Somewhere in the midst of thirty lost years of employment in the United States Postal Service a friend and fellow employee, a letter carrier, but also a hiker, came to me with a post card he was to deliver. At the time I didn't stop to think how odd it was that he was a letter carrier and an avid hiker. I mean, who in their right mind would spend their work week, being forced out no matter what the weather, to walk around with a heavy bag on their shoulder, then spend their free time which could be spent in any way they wished, walking around, no matter what the weather, with a heavy bag on their shoulder? He showed me the post card, I immediately flipped it over to see what was written. Postal privilege we always called it, if you mail a postcard, we get to read it and share some insight into what you're doing. "No," he said, "Look at the front..." When I was done reading I turned it over. There was a crude map of Mount Blue State Park and the Weld area of Maine. It showed dotted-line routes to the summits of mountains with names like Mount Blue, Little Jackson and Tumbledown. Neither of us had ever heard of them, let alone been to this part of Maine. I photocopied the postcard, just the map part, for both of us. I still have it somewhere, but can't find it at the moment. Over the years I kept it in the back of my head as somewhere I could visit if and when I ever ran out of White Mountains.
Well, I could never run out of White Mountains, but after a few difficult returns to the Whites to places we often frequented with Emma, it was time to visit someplace we had never been. It was still difficult to camp and hike without her, but it was nice to cross a stream where she had not stopped to drink a dozen times, or to step around a mud puddle when I didn't recall a time that she had wallowed there. We miss her, we will always miss her, there will always be difficult moments, but we are slowly learning to cope. No doubt there will be another dog in the future, when we are ready, but until then we are just trying to cope. We found that Mount Blue State Park was a marvelous place to spend some time learning to cope. We pulled in at the gate, there was no ranger at the station. The instructions said to pick a site and return for payment in the "Iron Ranger", just like the Whites. This was great already, but it got better. We drove around the 160+ campsite and realized there were only two other campers there. I was thrilled!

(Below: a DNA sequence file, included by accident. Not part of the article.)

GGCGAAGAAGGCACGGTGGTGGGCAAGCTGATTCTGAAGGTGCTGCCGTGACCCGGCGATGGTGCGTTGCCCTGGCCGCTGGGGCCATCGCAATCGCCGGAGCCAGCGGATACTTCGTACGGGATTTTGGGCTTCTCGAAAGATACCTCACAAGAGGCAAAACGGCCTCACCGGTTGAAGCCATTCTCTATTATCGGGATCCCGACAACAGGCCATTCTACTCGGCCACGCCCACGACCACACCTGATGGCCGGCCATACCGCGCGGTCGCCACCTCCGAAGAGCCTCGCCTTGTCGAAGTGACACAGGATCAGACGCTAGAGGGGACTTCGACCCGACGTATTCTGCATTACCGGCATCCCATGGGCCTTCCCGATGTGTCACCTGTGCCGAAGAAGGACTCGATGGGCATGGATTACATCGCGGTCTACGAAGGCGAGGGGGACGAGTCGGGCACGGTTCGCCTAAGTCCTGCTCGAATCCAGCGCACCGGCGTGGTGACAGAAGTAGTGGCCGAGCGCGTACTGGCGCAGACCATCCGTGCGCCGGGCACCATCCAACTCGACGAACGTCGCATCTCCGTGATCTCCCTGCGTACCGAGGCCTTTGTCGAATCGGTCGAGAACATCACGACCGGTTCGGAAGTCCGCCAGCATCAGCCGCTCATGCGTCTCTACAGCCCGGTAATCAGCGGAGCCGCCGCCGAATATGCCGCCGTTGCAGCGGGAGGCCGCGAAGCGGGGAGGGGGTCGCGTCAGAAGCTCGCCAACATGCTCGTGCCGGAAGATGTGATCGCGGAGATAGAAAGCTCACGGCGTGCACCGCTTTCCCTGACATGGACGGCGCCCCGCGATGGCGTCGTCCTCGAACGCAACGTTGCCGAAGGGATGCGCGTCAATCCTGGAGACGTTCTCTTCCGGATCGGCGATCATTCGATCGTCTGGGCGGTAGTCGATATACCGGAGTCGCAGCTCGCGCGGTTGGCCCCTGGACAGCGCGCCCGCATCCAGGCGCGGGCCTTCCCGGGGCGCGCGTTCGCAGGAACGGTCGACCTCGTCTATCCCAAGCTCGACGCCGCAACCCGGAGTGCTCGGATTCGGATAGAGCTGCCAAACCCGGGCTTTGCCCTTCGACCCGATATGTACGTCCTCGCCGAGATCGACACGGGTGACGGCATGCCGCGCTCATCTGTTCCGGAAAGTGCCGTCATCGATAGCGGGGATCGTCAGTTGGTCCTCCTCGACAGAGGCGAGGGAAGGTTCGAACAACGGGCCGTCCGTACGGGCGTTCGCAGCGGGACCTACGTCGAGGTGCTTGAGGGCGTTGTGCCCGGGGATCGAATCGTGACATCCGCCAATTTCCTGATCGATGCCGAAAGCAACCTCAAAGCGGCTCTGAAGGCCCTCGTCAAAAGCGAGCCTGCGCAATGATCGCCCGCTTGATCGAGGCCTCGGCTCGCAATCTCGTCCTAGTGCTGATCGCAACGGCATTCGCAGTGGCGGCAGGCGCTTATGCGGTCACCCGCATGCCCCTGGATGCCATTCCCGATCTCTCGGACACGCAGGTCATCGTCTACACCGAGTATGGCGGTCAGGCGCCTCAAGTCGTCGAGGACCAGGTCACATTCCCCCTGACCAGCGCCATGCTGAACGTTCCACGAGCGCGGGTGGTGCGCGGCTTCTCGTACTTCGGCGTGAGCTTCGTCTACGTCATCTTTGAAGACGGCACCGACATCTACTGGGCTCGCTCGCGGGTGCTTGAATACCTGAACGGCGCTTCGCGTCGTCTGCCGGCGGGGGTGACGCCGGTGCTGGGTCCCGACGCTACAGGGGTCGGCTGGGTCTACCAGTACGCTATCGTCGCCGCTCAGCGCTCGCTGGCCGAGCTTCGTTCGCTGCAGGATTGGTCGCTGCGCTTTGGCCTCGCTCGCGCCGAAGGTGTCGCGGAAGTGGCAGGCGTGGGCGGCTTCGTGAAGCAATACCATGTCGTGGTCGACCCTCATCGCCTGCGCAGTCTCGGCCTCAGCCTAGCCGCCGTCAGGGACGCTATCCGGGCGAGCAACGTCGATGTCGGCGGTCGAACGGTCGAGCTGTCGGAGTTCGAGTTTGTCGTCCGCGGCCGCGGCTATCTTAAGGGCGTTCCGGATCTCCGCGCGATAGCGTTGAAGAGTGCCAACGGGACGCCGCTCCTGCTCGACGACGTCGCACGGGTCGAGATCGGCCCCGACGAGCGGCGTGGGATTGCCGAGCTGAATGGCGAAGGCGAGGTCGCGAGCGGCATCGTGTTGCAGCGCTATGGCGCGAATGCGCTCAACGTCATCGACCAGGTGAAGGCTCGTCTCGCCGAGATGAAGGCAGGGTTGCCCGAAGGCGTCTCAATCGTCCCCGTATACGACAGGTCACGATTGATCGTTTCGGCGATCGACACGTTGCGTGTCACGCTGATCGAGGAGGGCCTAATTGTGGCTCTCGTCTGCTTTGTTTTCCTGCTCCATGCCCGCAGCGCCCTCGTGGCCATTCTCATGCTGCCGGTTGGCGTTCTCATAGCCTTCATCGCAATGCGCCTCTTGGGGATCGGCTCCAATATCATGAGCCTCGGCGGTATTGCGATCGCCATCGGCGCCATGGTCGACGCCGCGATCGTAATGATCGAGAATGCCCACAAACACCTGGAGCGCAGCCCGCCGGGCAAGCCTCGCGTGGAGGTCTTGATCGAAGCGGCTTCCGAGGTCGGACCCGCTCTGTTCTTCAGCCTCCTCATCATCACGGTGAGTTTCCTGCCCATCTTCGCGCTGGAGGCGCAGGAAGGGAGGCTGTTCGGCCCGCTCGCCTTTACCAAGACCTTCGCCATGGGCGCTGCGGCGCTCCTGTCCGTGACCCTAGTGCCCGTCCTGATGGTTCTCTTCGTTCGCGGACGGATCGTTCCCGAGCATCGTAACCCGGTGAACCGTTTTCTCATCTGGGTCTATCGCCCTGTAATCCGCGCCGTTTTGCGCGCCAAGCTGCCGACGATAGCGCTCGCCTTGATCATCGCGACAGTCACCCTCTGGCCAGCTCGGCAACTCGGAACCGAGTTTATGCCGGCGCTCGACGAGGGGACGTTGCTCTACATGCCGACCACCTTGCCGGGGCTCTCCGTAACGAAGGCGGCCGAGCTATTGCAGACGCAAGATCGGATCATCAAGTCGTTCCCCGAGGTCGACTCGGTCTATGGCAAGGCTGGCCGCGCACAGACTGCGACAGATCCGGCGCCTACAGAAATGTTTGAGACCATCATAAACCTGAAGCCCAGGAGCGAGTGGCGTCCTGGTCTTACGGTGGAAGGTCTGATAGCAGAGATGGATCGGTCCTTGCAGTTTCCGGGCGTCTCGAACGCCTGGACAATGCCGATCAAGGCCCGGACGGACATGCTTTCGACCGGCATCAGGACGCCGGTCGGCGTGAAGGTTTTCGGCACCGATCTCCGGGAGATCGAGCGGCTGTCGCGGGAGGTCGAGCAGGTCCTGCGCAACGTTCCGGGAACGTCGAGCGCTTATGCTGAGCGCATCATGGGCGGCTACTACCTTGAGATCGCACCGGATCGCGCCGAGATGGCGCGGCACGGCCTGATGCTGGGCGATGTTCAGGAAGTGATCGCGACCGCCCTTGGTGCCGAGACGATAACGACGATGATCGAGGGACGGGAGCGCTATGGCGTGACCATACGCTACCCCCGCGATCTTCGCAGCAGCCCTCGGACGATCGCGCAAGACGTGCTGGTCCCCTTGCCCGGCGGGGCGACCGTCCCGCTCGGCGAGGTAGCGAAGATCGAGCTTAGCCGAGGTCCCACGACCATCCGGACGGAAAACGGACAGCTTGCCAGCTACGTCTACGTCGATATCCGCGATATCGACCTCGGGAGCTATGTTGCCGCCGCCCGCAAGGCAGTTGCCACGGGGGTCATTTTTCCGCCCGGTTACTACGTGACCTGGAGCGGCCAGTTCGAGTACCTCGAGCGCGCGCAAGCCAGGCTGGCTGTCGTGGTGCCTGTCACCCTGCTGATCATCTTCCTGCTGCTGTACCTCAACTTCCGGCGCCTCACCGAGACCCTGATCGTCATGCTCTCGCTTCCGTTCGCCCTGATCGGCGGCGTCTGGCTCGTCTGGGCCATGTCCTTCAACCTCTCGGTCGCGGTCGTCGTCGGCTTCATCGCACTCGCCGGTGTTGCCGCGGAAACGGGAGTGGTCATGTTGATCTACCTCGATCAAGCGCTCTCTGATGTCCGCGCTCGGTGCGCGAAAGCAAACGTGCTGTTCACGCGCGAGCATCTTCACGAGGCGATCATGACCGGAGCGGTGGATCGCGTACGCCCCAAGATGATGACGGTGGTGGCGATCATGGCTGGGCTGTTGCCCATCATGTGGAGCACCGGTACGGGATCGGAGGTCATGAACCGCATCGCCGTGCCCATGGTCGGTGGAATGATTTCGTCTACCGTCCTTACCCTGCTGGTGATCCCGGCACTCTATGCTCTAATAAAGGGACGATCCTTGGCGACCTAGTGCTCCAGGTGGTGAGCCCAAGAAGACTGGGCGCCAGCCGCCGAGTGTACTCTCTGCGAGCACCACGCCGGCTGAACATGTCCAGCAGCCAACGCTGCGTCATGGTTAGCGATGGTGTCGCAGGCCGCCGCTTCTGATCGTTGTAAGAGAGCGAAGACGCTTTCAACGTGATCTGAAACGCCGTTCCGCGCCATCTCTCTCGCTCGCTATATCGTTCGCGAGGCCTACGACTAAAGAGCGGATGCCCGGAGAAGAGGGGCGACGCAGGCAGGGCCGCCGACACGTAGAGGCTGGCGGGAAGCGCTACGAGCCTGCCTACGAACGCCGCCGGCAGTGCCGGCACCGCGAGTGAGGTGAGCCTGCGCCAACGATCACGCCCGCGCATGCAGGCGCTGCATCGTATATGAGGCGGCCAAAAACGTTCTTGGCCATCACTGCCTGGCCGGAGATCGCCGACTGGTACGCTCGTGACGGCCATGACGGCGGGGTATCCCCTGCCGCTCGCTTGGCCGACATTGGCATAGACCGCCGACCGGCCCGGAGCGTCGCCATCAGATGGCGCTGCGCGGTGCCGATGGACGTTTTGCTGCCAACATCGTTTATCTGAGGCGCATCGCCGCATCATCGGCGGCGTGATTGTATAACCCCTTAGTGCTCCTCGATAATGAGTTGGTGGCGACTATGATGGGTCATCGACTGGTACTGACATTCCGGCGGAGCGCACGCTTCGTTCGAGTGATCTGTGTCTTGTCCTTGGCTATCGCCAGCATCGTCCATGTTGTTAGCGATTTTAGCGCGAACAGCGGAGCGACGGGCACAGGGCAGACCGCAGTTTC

We set up camp beside a path to the beach on Webb Lake, and walked down to the deserted beach. The view across the still-as-glass water to Mount Blue was jaw-dropping. We wandered about and explored the beach area and some group sites before making our way back to camp to get our kayaks for a paddle. The water remained calm, and we had a beautiful mid-October day paddle. The wind never picked up and the lake remained like glass as we paddled first to the south end of the lake, then back towards the north. The lake was big enough that we decided to save paddling to the north end for another paddle, tomorrow or the next day. Distant loons called and we were struck at the quiet that went unnoticed until they had called. The water shone with patches of brilliant color as it reflected some peak foliage from the edges of the lake. The absolute still water made the mirror image of brilliant leaves seem more real and perfect than the splendor they reflected. There were Sun Dogs on each flank of the 22* Halo that surrounded the sun, a perfect fall day! At day's end there was some spectacular afterglow transposed onto the still water when the sun set below the hills.